The esophagus or food pipe is the long tube that runs from the throat to the stomach. It has muscular walls with the inner mucosal lining secreting large amounts of mucus to lubricate food as it passes down to the stomach. The inner mucosa of the esophagus is constantly undergoing wear and tear with the passage of food and faces ongoing mechanical abrasion when hard and sharp foods like bones are eaten. It also has to withstand chemical damage from drinking caustic substances (rare) or with the backward flow of stomach acid (common). It has thick inner lining known as the esophageal mucosa to withstand various forms on injury but this may become damaged, especially over the long term.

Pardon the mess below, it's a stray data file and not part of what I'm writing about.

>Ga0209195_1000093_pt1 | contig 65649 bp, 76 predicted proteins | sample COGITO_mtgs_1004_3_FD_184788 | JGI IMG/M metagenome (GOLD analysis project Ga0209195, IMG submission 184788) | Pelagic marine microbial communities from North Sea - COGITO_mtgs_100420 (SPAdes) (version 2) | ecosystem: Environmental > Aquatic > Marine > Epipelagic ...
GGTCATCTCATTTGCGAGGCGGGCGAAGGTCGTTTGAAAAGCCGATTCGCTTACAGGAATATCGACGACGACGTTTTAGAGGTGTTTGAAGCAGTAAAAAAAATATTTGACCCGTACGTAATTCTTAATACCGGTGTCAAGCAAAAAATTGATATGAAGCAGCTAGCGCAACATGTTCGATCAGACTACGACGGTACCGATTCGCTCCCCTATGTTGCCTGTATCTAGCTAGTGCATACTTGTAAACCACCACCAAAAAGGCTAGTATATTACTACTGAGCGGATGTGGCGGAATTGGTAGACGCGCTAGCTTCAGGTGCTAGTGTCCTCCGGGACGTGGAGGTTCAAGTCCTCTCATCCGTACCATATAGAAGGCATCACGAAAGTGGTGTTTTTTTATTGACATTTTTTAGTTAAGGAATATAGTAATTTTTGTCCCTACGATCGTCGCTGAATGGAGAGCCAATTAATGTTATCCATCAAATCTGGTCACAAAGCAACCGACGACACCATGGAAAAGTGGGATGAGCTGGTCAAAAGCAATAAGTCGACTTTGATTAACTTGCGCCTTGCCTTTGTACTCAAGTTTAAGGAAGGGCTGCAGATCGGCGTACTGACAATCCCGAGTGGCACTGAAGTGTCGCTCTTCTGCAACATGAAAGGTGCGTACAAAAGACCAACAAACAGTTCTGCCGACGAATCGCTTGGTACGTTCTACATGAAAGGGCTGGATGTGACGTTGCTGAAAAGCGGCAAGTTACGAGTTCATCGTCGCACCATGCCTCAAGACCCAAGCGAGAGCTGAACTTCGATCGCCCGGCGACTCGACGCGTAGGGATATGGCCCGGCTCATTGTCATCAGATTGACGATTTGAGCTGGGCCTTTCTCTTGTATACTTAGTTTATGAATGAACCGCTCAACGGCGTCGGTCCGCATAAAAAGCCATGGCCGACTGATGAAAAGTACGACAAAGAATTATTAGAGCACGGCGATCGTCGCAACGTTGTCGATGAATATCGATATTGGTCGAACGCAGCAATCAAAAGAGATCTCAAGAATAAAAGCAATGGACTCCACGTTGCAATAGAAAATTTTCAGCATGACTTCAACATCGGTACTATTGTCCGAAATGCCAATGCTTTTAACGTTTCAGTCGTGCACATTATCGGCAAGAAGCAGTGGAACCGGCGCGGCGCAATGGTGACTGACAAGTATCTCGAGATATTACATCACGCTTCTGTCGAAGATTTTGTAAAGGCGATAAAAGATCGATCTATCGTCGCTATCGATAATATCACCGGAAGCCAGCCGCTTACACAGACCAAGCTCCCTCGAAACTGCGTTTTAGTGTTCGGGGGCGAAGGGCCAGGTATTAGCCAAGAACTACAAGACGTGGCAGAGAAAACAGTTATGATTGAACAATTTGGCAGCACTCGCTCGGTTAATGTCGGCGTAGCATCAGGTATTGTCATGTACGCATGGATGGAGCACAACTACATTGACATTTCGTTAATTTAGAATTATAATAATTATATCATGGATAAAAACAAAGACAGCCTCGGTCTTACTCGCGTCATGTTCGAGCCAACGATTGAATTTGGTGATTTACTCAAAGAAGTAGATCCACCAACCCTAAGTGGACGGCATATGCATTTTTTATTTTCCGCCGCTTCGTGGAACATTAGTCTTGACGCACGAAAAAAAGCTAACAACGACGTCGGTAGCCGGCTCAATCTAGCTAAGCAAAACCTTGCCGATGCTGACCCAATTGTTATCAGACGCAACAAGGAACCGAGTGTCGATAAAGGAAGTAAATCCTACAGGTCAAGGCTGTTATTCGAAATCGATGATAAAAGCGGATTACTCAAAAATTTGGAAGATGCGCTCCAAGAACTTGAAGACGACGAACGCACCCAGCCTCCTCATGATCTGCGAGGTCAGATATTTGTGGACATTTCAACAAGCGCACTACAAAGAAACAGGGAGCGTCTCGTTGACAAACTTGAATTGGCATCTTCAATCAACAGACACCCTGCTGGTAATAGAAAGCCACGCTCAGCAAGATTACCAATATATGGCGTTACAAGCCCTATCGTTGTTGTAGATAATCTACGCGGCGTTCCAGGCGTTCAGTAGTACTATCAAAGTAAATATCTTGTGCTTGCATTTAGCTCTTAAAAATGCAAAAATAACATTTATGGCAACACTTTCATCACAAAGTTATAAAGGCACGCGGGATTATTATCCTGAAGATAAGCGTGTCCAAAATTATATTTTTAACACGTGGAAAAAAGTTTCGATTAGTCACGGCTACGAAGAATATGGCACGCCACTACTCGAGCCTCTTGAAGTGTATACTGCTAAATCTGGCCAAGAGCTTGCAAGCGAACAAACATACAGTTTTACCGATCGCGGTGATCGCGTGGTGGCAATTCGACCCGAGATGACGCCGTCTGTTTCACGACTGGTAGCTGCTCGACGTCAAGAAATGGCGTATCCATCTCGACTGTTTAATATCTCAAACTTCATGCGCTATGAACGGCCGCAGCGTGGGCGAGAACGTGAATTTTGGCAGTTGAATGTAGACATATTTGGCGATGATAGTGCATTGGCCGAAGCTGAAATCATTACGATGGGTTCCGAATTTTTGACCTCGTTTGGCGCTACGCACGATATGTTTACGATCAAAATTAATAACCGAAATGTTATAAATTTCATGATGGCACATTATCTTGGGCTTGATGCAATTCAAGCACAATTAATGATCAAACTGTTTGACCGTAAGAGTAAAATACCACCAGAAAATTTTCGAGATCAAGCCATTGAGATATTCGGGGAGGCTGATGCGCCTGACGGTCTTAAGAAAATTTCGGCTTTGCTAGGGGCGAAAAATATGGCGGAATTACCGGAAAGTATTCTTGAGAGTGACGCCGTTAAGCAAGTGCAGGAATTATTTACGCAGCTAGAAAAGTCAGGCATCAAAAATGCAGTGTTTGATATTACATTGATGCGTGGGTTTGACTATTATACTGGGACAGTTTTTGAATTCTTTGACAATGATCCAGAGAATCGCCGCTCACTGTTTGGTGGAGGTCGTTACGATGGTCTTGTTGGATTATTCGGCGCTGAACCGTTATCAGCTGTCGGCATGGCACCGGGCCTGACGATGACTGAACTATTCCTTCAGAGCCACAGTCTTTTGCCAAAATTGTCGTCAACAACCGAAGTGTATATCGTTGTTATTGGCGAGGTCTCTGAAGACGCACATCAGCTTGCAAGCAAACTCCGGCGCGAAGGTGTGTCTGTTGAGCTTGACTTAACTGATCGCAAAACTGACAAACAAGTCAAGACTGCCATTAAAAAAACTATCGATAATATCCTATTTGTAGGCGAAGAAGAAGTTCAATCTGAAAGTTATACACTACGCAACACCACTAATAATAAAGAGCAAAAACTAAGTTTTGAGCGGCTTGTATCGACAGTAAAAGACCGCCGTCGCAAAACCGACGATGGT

What is an esophageal ulcer?
An esophageal ulcer is an open sore that forms in the wall of the esophagus. The esophageal mucosa can withstand various insults and this may lead to inflammation of the wall of the esophagus. Eventually the mucosa becomes eroded. The surface tissue is damaged and an opening to the deeper tissue develops. This is an ulcer. Although there are several possible causes of an esophageal ulcer, the prevalence of gastroesophageal reflux disease (GERD) is one of the leading causes of ulcers. However, infectious factors particularly in a person with HIV/AIDS and other deficient immune states has increased the incidence of esophageal ulcers due to factors other than reflux. Overall esophageal ulcers are not as common as stomach ulcers and duodenal ulcers which are collectively termed peptic ulcer disease.